## Introduction

Dispersal affects both the population dynamics and the population genetics of species. Reciprocally, the dynamics and the genetics of species are likely to act on this behaviour. The forces that may select for higher probabilities of dispersal include (1) temporal variability in the habitat (Van Valen, 1971); (2) avoidance of inbreeding depression (Bengtsson, 1978); (3) kin competition (Hamilton, 1964; Hamilton & May, 1977). As a first approximation, the evolution of dispersal may be described by a balance between these forces and a cost due to either increased mortality during the dispersal phase or during the settling period in a novel habitat. All these factors are often pooled in a single parameter: the cost of dispersal. Further, it is very convenient to assume an island model of migration, where dispersers are redistributed randomly among the different populations. Under this simplifying assumption dispersal is fully characterized by a single parameter, the dispersal probability, which measures the fraction of the progeny leaving its natal site.

However, dispersal does not usually follow an island model and the distribution of dispersal distances is often of interest in itself. It is known that the shape of the tail of the distribution of dispersal distance (long-distance dispersal) determines the rate of spread of colonizing populations as shown by studies of disease epidemics or of post-glacial rates of advance in many plant species (e.g. (Mollison, 1991; Kot *et al*., 1996; Shigesada & Kawasaki, 1997; Clark *et al*., 2001). Although the evolution of the dispersal probability has been analysed assuming dispersal is localized, as in ‘stepping stone’ models, it was still assumed that the distribution of dispersal distance itself was fixed and that the cost was independent of distance (Comins, 1982; Gandon & Rousset, 1999). However, the distribution of dispersal distances itself is subject to selection. Here, our analysis assumes that there is no *a priori* constraint on the dispersal distribution: any distribution is a possible strategy. This contrasts to models where a more restricted family of dispersal distributions is considered (Ezoe, 1998; Bolker & Pacala, 1999; Gandon & Rousset, 1999; Harada, 1999).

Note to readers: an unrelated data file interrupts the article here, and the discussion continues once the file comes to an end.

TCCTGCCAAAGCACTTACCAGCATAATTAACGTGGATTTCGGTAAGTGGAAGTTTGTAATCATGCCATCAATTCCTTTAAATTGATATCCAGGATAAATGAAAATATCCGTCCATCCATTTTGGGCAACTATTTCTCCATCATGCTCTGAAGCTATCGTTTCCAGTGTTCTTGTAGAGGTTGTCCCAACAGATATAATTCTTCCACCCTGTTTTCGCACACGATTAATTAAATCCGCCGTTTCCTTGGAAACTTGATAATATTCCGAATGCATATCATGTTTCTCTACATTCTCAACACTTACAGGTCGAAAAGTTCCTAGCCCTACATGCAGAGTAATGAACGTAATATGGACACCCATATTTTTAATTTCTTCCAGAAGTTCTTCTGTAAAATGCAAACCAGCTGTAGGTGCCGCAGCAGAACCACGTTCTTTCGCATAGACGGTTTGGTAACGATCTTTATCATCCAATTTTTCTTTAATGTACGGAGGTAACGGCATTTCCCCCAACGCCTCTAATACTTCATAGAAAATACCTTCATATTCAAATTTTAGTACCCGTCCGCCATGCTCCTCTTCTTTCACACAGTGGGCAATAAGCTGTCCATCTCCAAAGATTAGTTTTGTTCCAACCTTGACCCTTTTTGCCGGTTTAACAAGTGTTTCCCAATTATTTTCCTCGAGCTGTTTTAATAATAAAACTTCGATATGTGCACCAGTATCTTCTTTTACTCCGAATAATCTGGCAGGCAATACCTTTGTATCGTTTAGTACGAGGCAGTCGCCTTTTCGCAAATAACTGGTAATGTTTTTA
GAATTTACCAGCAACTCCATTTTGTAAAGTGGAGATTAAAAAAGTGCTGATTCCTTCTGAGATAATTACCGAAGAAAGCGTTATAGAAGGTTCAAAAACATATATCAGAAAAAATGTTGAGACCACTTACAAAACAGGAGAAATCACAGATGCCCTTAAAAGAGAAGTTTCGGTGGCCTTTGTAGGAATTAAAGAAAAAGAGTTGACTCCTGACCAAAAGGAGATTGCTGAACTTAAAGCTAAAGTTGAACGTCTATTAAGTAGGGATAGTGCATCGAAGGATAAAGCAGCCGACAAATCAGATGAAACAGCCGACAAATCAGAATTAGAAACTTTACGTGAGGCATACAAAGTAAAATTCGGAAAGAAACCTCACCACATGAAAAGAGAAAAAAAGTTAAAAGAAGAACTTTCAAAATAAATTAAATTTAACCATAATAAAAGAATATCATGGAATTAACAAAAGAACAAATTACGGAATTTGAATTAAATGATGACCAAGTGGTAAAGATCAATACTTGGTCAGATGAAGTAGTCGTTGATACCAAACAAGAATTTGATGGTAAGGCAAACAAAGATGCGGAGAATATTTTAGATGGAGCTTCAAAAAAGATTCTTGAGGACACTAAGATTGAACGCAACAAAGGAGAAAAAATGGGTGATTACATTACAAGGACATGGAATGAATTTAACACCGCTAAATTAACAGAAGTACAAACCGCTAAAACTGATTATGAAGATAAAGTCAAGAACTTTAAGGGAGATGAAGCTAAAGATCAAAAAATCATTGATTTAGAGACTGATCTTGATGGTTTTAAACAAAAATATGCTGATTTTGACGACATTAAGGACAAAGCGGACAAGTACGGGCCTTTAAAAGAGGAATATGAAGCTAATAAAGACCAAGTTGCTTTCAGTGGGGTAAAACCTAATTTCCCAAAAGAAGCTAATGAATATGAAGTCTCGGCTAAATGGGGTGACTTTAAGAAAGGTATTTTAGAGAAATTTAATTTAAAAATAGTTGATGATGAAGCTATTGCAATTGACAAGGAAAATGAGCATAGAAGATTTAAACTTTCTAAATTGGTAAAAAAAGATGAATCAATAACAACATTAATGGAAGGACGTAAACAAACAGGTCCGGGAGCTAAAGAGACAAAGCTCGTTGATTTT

The different selective pressures acting on the shape of the dispersal distribution vary with the dispersal distance (Ronce *et al*., 2001). In this paper we provide a formal basis for the evolution of dispersal distribution in the case where only two forces are acting: kin competition and distance-dependent cost of dispersal. In a stable and homogeneous habitat there is always a benefit to disperse far because it decreases the risk of competing with related individuals. On the other hand, the cost of dispersal may be an increasing function of dispersal distance. This cost will have a direct effect on the evolution of dispersal but it will also feed back on the distribution of genetic variation and, therefore on kin competition and the benefit of long-distance dispersal. Kin competition and distance-dependent cost of dispersal are ubiquitous forces acting on this distribution and our aim is to provide a model which may serve as a reference against which one can evaluate the importance of additional factors that may affect the evolution of dispersal distributions.

We first present a general treatment of the evolution of dispersal with any number of demes and for any function of dispersal cost. This analysis is then used in one- (1D) and two-dimensional (2D) models to study the effects of two factors on the evolution of dispersal: (1) deme size; (2) the shape of the cost of dispersal function. We find that long-distance dispersal is selected for even if the survival cost of dispersal is very high, provided the probability of survival does not vanish at long distances. This analysis relates the evolutionarily stable dispersal distribution to a given distribution of distance-dependent cost of dispersal.